Connoisseurs of local New York history are looking forward to Tuesday, Aug. 27th, which marks the 243rd anniversary of the Battle of Brooklyn, the first major battle of the Revolutionary War to take place after the declaration of independence in 1776.
It was on Aug. 27th, 1776, that British Gen. Charles Cornwallis led a force of 2,000 men to attack American forces on the Brooklyn Heights. A small group of 400 Maryland soldiers, led by American Gen. William Alexander (also known as Lord Stirling), heroically battled the British despite being woefully mismatched against their adversaries, ultimately losing 250 men.
Though this battle ended in defeat for the American forces, and the British ultimately succeeded at capturing New York, it saved Gen. George Washington and the American Army from immediate defeat. Washington and 8,000 men retreated from the Heights across the East River into Manhattan, giving the American forces another chance to battle the British under more advantageous conditions elsewhere and defeat them.
1,000 Americans in total were killed or captured during the Battle of Brooklyn, and the British occupied Brooklyn and Manhattan for seven years until their surrender and departure in 1783.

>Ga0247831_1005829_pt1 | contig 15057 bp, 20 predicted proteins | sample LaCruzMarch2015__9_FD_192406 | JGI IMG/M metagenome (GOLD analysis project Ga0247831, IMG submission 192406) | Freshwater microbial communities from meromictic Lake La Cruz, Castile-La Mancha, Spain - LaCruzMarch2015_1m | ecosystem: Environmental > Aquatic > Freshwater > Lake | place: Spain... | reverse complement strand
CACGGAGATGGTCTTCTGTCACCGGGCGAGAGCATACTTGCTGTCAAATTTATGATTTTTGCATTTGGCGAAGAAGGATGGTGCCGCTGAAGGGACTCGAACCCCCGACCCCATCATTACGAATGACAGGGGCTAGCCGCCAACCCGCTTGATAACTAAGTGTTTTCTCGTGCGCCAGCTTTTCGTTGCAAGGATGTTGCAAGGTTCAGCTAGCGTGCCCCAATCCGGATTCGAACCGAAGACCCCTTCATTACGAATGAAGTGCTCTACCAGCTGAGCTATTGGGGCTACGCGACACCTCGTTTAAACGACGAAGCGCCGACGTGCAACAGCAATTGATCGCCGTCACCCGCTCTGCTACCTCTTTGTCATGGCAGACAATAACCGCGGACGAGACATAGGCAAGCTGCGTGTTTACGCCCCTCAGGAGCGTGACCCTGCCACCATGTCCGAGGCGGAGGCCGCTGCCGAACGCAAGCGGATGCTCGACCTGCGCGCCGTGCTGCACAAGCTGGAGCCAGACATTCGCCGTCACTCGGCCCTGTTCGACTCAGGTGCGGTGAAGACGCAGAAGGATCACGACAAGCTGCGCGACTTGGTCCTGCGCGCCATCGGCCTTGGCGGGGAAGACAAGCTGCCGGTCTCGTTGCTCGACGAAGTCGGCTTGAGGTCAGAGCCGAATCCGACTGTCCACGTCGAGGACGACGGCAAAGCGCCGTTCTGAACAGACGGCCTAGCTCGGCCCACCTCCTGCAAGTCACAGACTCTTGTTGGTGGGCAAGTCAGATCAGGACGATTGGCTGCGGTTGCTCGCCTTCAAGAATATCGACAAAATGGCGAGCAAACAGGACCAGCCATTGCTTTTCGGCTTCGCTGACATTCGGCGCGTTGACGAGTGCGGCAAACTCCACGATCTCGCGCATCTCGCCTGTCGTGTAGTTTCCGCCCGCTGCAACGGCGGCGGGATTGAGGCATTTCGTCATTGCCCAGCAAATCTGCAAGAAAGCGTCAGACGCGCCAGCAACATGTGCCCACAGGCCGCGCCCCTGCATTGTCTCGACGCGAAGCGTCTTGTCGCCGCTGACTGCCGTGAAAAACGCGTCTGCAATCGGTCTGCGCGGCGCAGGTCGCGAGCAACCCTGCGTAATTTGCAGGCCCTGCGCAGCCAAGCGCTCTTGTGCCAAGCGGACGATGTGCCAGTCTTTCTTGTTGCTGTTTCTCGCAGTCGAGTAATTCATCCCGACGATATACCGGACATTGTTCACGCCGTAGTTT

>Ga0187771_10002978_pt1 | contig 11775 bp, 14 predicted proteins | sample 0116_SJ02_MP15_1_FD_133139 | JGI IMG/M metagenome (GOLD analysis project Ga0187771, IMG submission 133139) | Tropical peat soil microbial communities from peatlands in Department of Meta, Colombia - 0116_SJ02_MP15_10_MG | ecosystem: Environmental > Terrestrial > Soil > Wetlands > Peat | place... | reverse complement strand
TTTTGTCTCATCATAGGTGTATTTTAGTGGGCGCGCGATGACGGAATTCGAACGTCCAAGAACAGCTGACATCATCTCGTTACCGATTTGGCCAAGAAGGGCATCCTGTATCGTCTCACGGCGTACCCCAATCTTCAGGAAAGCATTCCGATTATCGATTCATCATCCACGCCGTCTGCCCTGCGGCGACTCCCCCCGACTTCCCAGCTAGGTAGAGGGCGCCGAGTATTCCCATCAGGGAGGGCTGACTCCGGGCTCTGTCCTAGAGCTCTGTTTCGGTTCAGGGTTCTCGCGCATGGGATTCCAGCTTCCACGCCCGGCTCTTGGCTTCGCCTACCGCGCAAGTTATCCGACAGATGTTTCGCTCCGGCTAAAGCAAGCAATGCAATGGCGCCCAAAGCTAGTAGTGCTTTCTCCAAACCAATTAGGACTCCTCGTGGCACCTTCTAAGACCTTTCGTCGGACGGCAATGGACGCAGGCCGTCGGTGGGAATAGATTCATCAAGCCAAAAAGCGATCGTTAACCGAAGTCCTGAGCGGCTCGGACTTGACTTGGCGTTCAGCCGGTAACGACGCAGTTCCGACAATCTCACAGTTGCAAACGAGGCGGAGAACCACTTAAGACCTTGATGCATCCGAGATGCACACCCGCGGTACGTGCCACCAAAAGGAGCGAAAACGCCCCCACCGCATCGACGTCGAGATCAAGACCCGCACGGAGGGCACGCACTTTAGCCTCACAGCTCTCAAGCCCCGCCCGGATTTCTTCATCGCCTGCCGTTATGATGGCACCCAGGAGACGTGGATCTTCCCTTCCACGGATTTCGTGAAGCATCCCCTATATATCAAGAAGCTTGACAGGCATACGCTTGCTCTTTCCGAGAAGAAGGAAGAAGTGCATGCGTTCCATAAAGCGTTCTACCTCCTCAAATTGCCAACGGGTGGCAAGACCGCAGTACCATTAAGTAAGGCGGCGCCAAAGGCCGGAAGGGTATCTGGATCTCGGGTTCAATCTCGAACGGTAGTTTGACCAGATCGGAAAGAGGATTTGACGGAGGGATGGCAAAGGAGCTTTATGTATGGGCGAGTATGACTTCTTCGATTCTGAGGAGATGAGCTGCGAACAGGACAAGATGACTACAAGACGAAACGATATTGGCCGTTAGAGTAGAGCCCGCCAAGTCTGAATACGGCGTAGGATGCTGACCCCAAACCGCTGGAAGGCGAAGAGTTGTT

The area where the fighting took place now belongs to a number of sections in Brooklyn today, including: Green-Wood Cemetery, Prospect Park, Fort Greene Park and Fulton Ferry Landing. Commemorative events will be taking place in these areas.
Among the events taking place this year:
On Sunday, Aug. 18th, there will be a ‘Battle of Brooklyn Monuments Tour’ of Prospect Park’s Revolutionary War monuments, starting at 10am at the Lefferts Historic House which is now in Prospect Park.
On Tuesday, Aug. 20th, there will be a ‘Battle of Brooklyn Neighborhood Walking Tour,’ starting at 6pm at the Grand Army Plaza entrance to Prospect Park ($12).
And on Sunday, Aug. 25th, the Green-Wood Cemetery will hold its annual commemoration of the battle featuring tours, ceremonies, reenactments with Redcoats and Patriots, horses, cannon fire and parades, starting at 10am.